I was curious how Chris, eager to just litigate, handled the mundane—the drawn out, non-active moments that make up most of a day. He was alone at the prosecutor’s desk, eyes affixed on court documents. Chris rarely looked up amid the chorus of cackling in the room. More focused on the next hearing, he wouldn’t chime in if the conversation had nothing to do with the docket. Instead, he left his desk only to update us. “We’re not going to sit around all day—but he is with a probation officer in the bathroom.” Then he told us a tip he learned: Bail bonds agents can be a good pressure point—if someone on probation is being squirrelly and not playing ball, the bonds agents can be contacted by an ADA to remind the client to get it together, Chris said.
Judge Vik called for recess. The banter in the gallery was now over “hot boxing”—a concept I never thought I’d hear a group of attorneys casually explain to a judge while shooting the breeze. It’s a new thing, Chris told us, for him—and probably a few of the others—to be able to walk in and out of the courtroom as they please. He’s no longer a law student/intern needing permission to come in. None of the others are either. When it’s slow, Chris said, the other ADAs in the building sometimes drop by to watch hearings and even contribute.
“You can always learn by observing even if I’m not the one at the [prosecutor’s] desk,” he said.
When the defendant finally arrived, his face was flush red; sweat percolated at his scalp. He clutched a cowboy hat and had an embarrassed look on his face. Expected. His recent violation, in his words, involved taking low-grade marijuana edibles to go to sleep. He “didn’t know” it actually contained THC, he told the judge. So he tested positive. Judge Vik, looking dumbfounded, asked if he had read the label on the bottle. Chris recommended 365 days on an electronic monitor and SCRAM device. The defendant was ordered to take weekly drug tests beginning in May, would need permission from a judge or healthcare group to leave the house, and would lose the right to obtain a driver’s license for a year. There would be jailtime if the defendant messed up again, and there would be no legroom to operate a business when there’s a solid chance the young man would be back on a violation.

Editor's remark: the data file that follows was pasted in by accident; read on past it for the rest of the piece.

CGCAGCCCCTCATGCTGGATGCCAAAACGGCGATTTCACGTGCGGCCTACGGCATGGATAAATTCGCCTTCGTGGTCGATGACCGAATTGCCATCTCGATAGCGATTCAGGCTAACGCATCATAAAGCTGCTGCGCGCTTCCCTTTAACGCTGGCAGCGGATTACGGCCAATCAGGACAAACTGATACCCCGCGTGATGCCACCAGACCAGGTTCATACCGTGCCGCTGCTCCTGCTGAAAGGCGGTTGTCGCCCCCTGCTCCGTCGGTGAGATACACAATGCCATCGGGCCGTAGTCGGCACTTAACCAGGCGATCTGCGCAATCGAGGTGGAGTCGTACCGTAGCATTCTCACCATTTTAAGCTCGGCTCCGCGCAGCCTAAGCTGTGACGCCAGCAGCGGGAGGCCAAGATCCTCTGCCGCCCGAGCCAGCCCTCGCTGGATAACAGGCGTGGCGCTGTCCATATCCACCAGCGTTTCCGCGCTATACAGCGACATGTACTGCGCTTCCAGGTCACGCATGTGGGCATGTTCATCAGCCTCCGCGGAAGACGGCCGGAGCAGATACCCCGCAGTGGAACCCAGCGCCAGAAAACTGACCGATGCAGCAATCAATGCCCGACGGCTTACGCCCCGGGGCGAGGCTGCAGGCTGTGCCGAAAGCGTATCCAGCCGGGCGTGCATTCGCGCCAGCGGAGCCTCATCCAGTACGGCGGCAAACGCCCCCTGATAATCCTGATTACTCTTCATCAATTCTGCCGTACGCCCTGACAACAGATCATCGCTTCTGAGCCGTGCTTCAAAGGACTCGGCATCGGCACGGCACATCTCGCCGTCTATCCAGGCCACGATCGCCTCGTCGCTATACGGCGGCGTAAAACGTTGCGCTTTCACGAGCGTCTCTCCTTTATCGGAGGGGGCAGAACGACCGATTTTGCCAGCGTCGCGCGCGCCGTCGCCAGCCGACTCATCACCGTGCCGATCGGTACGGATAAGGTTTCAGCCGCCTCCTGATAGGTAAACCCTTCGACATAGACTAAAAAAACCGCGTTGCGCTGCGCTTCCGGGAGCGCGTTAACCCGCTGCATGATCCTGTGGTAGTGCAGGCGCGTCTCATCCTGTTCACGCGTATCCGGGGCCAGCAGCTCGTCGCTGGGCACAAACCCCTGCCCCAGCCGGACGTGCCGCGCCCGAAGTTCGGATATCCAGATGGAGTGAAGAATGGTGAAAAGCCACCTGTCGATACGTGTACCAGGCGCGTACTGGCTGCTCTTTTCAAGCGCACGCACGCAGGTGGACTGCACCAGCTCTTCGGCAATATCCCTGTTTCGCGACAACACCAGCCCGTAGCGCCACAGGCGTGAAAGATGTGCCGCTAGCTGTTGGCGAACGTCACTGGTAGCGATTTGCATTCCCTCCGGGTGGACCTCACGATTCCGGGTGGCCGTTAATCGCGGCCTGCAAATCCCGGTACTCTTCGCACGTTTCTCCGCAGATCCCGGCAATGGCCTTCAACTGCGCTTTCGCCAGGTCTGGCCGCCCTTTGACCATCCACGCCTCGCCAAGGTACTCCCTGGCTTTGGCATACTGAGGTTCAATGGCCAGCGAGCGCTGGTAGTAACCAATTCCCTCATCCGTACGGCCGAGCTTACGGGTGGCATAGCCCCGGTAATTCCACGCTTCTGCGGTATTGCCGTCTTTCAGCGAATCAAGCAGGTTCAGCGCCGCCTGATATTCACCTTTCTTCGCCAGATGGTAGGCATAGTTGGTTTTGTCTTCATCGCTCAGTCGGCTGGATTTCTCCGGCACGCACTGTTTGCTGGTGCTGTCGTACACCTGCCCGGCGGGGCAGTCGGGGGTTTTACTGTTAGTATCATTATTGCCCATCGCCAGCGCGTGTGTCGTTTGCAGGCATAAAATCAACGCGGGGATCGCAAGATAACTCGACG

Earlier in the day, Gabe Price approached Chris and asked about his swearing-in. Assuming they were talking about the upcoming New Lawyer Induction in Austin in May, I didn’t think much of it. Instead, Chris, who gave Geoffrey and me absolutely no heads up, was getting sworn-in as an ADA of McLennan County today. So the excitement of the day, aside from being able to witness Chris in action, was being there for this pivotal moment in his career. After the day’s docket was finished, Judge Vik and Chris chatted by the prosecutor desk. “Should we do it now?” Chris asked. Do what? I asked myself. Geoffrey had juststepped out and I was at my seat in the juror’s row ready to head back to Austin. In front of the judge’s bench, both men rose their right hands up. Oh, no, I thought to myself. I could not miss this. The gallery rushed to the front with their phones out. I quickly found my spot in front of them with my Nikon and snapped away. Judge Vik read the lawyer’s oath. Chris repeated it. And with no-frills, nestled into a fairly busy schedule, McLennan County’s newest assistant district attorney took his oath.